UNH students, staff members, friends and local families alike came together on Friday to kick off UNH’s 150th birthday celebration, which began with the annual Homecoming parade. The section of Main Street in front of Thompson Hall (T-Hall) lawn was blocked off from traffic as various UNH clubs, businesses, fraternities, sororities and dorms showed off their floats, all while tossing candy and t-shirts to the crowd lining the street.
To one side of the street, in the “Fish Bowl” in front of Scott Hall, was UNH’s Fall Fair. This carnival-styled event ran from 3–7 p.m., with face painting, bouncy houses and other family friendly activities.
Across the street, on the picturesque T-Hall lawn, UNH Hospitality Services provided free dinner, desert and beverages to all event attendees. The menu consisted of buffalo chicken and pulled pork sandwiches, vegan chili and vegan butternut squash pasta, along with “Wildcat ‘Blue’ Berry” donut holes.
All of this led up the main event of the day, Hear Us Roar, the launch party for Celebrate 150: The Campaign for UNH. Held in the Whittemore Center, the event began at 7 p.m. with doors opening at 6 p.m. The event was open to the public, and free t-shirts were given out upon entrance.
The event began with Dr. Nancy Kinner, a professor of environmental sciences, stepping up to the podium to give a brief introduction to what was to come for the night. She then introduced the Afternotes, a women’s a Capella group made up of alumni from one of UNH’s a Capella groups, the Notables. The group sang three songs, the first being Adele’s “Send My Love (To Your New Lover).”
Following the performance by the Afternotes, Kinner came back on stage to share her UNH story. After receiving her A.B. in ecology and systematics in 1976 at Cornell University, Kinner came to UNH to earn her M.S. in civil engineering in 1980, and later got her Ph.D. in engineering in 1983. Kinner then told the audience the story of how she came to love UNH because of how she genuinely felt like she had an identity there rather than just being another number in a university’s system. Kinner finished her speech by conducting the well-known UNH chant by initially shouting, “It’s a great day to be a Wildcat!” to which the crowd replied, “Every day’s a great day to be a Wildcat!” and punched the air with a loud “UH!”
Kinner went on to introduce UNH’s Wind Symphony, who were seated on a separate stage to Kinner’s right. The symphony consisted of approximately 45 instrumentalists and was conducted by Andrew Boysen Jr., who led them in their performance of “Old Ben’s Farm.”
Peter Wilkinson, a 2015 UNH graduate with a degree in environmental conservation and sustainability, took the stage next. Just like Kinner, Wilkinson chose not to leave UNH upon graduating. He now works for Residential Life as a hall director. As a student, Wilkinson loved sharing his UNH pride with fellow Wildcats, which is how he became the first president of the ‘Cat Pack, the student organization whose goal is to “unify the UNH campus by increasing a level of school spirit,” according to their webpage.
Wilkinson could always be spotted front and center at sporting events and pep rallies with his ‘Cat Pack, leading chants enthusiastically, normally with his face painted white and blue. During his speech, he gave three words to describe his UNH story. The first was “home” and the second, for obvious reasons, was “pride.”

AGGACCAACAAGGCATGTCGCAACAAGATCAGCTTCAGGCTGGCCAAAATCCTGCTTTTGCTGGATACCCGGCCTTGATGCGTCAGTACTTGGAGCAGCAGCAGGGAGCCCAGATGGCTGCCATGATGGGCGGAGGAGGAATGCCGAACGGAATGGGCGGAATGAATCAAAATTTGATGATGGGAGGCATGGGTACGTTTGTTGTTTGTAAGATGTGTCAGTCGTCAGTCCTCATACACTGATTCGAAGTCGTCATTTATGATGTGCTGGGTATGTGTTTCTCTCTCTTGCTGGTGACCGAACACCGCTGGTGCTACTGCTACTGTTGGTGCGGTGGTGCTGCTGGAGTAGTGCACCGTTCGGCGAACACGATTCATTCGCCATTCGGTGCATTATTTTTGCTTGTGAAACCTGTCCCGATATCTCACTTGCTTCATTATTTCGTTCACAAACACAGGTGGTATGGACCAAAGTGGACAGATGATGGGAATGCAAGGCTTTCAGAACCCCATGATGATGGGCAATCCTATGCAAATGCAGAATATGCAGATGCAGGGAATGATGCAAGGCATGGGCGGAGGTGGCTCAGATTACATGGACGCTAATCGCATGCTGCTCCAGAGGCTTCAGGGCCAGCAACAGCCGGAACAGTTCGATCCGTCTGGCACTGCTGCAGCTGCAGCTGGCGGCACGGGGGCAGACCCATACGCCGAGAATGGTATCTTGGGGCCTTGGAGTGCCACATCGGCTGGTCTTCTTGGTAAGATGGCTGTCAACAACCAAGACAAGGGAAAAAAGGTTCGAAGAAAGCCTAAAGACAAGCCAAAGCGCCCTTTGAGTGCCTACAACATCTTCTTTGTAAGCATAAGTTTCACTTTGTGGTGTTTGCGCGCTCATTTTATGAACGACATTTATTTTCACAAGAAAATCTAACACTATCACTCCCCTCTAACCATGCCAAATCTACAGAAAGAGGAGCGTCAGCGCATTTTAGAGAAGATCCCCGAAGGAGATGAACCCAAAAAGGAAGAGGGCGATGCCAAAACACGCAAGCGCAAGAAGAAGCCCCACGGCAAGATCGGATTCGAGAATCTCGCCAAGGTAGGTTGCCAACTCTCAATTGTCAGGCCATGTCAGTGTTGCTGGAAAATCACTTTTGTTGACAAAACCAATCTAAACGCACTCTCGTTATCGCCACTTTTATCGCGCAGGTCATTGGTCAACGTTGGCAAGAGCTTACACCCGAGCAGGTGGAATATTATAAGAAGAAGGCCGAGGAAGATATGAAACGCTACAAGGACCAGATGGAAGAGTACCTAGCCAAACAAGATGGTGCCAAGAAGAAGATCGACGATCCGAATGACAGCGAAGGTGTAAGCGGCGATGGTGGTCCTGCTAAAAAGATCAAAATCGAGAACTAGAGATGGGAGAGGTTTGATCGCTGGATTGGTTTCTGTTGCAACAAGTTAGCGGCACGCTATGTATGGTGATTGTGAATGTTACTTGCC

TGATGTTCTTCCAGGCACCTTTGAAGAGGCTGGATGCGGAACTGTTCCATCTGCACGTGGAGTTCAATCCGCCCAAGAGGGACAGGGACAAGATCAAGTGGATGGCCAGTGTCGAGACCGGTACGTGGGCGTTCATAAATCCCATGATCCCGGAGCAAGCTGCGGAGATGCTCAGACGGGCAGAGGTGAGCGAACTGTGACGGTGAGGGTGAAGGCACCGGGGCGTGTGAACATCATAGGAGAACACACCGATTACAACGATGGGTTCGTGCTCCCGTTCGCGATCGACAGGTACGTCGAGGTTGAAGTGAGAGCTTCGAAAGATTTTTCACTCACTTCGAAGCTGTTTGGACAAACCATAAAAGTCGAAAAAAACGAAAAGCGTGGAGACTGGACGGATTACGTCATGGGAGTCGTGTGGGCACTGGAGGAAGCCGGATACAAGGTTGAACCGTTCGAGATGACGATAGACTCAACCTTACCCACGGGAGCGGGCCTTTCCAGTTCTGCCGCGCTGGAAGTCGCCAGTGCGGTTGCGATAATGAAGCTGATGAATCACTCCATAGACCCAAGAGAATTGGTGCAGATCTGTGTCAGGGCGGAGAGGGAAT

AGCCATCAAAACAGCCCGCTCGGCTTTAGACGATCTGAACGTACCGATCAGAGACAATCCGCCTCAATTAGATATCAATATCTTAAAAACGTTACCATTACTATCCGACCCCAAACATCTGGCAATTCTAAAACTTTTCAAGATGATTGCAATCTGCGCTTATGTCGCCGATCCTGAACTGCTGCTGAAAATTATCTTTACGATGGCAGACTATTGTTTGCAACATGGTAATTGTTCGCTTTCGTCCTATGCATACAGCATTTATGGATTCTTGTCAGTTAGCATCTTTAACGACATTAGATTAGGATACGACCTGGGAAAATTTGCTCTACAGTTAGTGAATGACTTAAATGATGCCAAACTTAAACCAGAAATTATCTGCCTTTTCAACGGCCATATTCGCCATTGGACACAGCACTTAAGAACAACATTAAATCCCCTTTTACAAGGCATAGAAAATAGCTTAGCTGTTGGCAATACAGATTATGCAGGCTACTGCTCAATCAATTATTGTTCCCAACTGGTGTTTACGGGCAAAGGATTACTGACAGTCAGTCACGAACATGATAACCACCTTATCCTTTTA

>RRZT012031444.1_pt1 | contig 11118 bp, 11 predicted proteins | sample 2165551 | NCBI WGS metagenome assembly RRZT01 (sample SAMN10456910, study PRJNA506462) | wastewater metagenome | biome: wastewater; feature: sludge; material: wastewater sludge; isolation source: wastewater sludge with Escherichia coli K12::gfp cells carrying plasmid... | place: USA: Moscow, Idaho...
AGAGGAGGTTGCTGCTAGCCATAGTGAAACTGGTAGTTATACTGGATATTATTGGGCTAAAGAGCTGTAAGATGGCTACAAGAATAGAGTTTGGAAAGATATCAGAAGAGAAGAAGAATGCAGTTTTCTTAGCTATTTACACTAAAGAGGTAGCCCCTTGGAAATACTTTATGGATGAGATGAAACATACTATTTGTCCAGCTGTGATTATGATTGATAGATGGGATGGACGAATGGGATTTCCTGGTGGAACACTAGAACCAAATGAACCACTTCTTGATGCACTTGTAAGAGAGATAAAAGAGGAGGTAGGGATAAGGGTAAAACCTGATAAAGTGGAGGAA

“I’ve always asked the question, ‘If you don’t take pride in your institution, then what’s the point of going there in the first place?’” Wilkinson said. The third and last word he listed was “belonging.”
Once Wilkinson finished, event attendees stood as the Afternotes joined the Wind Symphony on stage to perform UNH’s alma mater.
A five-minute video was then played on the video board, which was added to the Whitttemore Center last year. The video was a reel of photographs taken from university archives depicting life on campus, then and now, accompanied by commentary from various UNH faculty members. The video brought a great sense of pride and nostalgia over the crowd as the black and white photos ran alongside the colored ones.
Finally, UNH’s 19th President, Mark Huddleston, came up to the microphone. Huddleston’s speech lasted about 10 minutes, commemorating the success of the last 150 years and taking a look into the next 150. “Let us pledge tonight…[that] the greatness of UNH will not stop with our generation… Let us pledge that we forever equip our students well for the world of work that awaits after they leave us,” Huddleston said. Cheers and applause broke out as Huddleston ended his speech by saying, “Thank you everyone, thank you for believing in the University of New Hampshire.”
Wilkinson then led the crowd, with the help of the ‘Cat Pack and Huddleston, in the “I believe” chant. Attendees all stood up and jumped with their arms around one another, while chanting “I believe in UNH” over and over again.
The marching band then came out in front of the stage to perform for the crowd. Afterward, attendees filed onto the dance floor while the band Night Life performed covers of some of today’s more popular hits. Attendees of the event danced as a photo booth and refreshments were provided to the side of the dance floor. Huddleston was even seen grooving to the music. At one point, about halfway through the show, a Congo line broke out. The event was a suitable way to celebrate UNH, which has become, as Wilkinson said, a home-away-from-home for so many.